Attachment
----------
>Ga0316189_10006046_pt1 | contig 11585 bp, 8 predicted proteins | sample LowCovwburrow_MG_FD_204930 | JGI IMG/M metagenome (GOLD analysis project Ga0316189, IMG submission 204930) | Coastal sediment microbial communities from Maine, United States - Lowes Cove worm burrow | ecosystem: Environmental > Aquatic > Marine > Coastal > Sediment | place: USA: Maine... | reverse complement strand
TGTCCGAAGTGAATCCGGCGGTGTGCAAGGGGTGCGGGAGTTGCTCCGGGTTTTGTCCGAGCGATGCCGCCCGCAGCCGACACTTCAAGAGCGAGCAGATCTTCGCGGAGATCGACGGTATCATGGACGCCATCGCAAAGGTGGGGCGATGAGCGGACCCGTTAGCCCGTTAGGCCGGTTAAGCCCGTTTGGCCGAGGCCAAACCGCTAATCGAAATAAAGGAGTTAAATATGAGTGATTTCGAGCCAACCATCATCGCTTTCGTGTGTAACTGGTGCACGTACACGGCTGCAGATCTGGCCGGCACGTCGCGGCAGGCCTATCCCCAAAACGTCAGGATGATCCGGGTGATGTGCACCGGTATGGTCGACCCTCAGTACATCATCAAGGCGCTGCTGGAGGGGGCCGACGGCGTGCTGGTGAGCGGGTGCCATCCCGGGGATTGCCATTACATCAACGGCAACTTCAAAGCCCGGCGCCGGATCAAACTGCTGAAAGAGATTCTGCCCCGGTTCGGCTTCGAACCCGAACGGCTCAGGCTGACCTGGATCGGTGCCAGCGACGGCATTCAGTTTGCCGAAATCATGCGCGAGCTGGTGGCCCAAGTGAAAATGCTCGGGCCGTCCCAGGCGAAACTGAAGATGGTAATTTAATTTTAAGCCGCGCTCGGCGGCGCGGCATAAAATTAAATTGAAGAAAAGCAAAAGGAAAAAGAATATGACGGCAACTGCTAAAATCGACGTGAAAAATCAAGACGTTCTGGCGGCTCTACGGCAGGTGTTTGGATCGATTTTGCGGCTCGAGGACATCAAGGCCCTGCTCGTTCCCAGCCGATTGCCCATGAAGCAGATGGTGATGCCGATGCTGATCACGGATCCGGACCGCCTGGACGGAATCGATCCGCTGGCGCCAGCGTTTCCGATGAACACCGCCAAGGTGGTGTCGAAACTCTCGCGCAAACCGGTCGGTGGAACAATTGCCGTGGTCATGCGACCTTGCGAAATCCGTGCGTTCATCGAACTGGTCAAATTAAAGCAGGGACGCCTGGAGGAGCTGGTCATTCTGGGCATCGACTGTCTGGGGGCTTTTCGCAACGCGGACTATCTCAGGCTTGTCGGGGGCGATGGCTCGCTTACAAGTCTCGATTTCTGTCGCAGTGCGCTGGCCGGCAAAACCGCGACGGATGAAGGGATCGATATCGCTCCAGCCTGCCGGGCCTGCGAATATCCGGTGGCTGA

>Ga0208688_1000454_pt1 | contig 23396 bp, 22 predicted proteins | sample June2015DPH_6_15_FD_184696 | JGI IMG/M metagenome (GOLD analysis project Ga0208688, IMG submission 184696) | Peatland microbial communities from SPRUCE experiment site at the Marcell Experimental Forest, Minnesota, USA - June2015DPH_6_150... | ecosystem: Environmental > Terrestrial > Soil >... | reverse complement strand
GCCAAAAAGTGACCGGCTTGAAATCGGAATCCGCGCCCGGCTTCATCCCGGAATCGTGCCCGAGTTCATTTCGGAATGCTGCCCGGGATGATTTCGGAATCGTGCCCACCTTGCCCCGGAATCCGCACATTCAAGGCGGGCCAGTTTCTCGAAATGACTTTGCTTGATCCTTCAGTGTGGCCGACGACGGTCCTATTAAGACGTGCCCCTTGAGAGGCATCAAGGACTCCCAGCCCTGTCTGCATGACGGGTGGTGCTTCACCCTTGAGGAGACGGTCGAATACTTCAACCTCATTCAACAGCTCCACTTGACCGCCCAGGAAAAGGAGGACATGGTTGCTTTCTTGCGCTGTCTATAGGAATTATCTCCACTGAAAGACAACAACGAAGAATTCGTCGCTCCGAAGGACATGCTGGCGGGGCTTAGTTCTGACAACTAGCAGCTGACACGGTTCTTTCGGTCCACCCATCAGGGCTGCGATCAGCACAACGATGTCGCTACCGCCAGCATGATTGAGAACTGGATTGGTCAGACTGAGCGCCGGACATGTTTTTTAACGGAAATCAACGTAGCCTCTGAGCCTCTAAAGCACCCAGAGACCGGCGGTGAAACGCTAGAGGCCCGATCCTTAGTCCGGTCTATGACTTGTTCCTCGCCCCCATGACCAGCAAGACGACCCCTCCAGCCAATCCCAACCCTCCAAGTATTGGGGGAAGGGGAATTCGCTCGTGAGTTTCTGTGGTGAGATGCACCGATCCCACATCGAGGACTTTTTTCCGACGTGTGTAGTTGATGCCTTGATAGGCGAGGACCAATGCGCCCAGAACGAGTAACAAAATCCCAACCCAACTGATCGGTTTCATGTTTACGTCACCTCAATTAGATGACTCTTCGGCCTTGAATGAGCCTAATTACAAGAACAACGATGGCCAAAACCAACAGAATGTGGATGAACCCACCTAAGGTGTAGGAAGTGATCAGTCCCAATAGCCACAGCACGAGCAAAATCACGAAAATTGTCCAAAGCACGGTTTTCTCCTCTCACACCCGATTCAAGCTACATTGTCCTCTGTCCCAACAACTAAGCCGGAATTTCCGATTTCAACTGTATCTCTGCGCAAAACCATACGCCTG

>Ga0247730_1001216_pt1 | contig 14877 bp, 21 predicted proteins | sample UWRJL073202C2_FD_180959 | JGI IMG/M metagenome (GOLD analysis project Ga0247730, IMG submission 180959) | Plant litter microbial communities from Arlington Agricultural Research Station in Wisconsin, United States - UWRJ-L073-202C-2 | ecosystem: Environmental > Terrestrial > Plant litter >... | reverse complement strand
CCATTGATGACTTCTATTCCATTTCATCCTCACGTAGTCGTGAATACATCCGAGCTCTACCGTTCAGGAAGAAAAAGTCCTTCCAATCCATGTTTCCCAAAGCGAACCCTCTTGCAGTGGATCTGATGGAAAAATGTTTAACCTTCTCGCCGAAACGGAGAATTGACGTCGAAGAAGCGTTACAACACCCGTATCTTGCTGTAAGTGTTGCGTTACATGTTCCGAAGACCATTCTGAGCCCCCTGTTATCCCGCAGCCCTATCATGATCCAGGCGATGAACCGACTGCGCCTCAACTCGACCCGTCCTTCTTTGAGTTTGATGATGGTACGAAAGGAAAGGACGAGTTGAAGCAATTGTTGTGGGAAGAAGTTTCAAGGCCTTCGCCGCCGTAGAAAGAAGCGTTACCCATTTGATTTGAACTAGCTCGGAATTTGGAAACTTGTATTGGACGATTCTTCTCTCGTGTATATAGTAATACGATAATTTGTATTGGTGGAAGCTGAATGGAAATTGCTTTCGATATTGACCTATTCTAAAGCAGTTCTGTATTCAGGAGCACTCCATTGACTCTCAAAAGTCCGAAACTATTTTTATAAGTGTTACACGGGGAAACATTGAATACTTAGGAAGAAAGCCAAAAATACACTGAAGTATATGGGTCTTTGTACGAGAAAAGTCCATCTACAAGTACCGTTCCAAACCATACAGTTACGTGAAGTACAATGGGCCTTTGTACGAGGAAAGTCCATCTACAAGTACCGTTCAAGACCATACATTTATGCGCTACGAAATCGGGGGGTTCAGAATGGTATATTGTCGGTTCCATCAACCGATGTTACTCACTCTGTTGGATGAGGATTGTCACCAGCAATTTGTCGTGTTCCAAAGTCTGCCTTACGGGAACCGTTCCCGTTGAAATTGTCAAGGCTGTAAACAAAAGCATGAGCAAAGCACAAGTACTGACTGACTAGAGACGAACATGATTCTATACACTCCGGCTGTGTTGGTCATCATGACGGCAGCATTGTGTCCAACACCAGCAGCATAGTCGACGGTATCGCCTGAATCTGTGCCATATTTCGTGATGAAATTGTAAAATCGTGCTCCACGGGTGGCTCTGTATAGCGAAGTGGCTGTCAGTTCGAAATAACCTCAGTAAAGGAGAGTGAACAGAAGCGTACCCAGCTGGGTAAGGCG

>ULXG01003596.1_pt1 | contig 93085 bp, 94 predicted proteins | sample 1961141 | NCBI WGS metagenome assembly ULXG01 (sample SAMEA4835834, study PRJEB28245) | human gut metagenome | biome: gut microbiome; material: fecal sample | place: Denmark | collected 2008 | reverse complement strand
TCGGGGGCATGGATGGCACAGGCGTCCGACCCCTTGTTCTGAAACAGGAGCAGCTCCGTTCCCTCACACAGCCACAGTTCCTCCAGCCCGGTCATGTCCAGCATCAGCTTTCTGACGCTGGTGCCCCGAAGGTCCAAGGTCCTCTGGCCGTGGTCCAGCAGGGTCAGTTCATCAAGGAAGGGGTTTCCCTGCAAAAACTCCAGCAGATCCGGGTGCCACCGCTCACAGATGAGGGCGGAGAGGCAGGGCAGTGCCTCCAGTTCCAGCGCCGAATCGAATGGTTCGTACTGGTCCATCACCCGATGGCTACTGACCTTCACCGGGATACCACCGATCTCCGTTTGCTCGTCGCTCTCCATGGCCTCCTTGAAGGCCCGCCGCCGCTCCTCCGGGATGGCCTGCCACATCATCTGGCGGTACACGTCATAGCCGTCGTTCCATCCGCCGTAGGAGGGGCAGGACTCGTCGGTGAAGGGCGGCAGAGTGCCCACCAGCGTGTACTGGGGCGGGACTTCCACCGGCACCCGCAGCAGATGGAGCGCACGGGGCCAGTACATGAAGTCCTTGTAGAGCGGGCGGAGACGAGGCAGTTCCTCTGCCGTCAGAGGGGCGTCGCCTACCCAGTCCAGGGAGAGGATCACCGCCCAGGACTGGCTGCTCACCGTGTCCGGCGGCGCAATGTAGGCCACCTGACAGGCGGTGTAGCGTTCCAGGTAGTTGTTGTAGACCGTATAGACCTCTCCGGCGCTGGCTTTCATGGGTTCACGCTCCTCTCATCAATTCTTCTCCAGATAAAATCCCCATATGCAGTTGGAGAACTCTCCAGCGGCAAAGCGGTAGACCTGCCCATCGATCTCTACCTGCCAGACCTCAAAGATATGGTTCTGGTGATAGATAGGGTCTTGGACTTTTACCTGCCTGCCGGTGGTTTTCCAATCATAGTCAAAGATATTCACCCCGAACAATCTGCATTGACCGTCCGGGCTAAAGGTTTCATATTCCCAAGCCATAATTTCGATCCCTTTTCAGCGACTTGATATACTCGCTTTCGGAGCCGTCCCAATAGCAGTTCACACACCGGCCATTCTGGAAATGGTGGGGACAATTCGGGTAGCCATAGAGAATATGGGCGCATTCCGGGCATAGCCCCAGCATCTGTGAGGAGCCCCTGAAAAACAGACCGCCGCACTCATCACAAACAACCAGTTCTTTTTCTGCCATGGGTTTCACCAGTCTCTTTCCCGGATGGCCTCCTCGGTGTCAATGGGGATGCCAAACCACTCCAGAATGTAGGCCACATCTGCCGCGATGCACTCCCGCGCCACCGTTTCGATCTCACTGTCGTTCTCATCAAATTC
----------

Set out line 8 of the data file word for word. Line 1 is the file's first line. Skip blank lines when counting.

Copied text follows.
TCGGGGGCATGGATGGCACAGGCGTCCGACCCCTTGTTCTGAAACAGGAGCAGCTCCGTTCCCTCACACAGCCACAGTTCCTCCAGCCCGGTCATGTCCAGCATCAGCTTTCTGACGCTGGTGCCCCGAAGGTCCAAGGTCCTCTGGCCGTGGTCCAGCAGGGTCAGTTCATCAAGGAAGGGGTTTCCCTGCAAAAACTCCAGCAGATCCGGGTGCCACCGCTCACAGATGAGGGCGGAGAGGCAGGGCAGTGCCTCCAGTTCCAGCGCCGAATCGAATGGTTCGTACTGGTCCATCACCCGATGGCTACTGACCTTCACCGGGATACCACCGATCTCCGTTTGCTCGTCGCTCTCCATGGCCTCCTTGAAGGCCCGCCGCCGCTCCTCCGGGATGGCCTGCCACATCATCTGGCGGTACACGTCATAGCCGTCGTTCCATCCGCCGTAGGAGGGGCAGGACTCGTCGGTGAAGGGCGGCAGAGTGCCCACCAGCGTGTACTGGGGCGGGACTTCCACCGGCACCCGCAGCAGATGGAGCGCACGGGGCCAGTACATGAAGTCCTTGTAGAGCGGGCGGAGACGAGGCAGTTCCTCTGCCGTCAGAGGGGCGTCGCCTACCCAGTCCAGGGAGAGGATCACCGCCCAGGACTGGCTGCTCACCGTGTCCGGCGGCGCAATGTAGGCCACCTGACAGGCGGTGTAGCGTTCCAGGTAGTTGTTGTAGACCGTATAGACCTCTCCGGCGCTGGCTTTCATGGGTTCACGCTCCTCTCATCAATTCTTCTCCAGATAAAATCCCCATATGCAGTTGGAGAACTCTCCAGCGGCAAAGCGGTAGACCTGCCCATCGATCTCTACCTGCCAGACCTCAAAGATATGGTTCTGGTGATAGATAGGGTCTTGGACTTTTACCTGCCTGCCGGTGGTTTTCCAATCATAGTCAAAGATATTCACCCCGAACAATCTGCATTGACCGTCCGGGCTAAAGGTTTCATATTCCCAAGCCATAATTTCGATCCCTTTTCAGCGACTTGATATACTCGCTTTCGGAGCCGTCCCAATAGCAGTTCACACACCGGCCATTCTGGAAATGGTGGGGACAATTCGGGTAGCCATAGAGAATATGGGCGCATTCCGGGCATAGCCCCAGCATCTGTGAGGAGCCCCTGAAAAACAGACCGCCGCACTCATCACAAACAACCAGTTCTTTTTCTGCCATGGGTTTCACCAGTCTCTTTCCCGGATGGCCTCCTCGGTGTCAATGGGGATGCCAAACCACTCCAGAATGTAGGCCACATCTGCCGCGATGCACTCCCGCGCCACCGTTTCGATCTCACTGTCGTTCTCATCAAATTC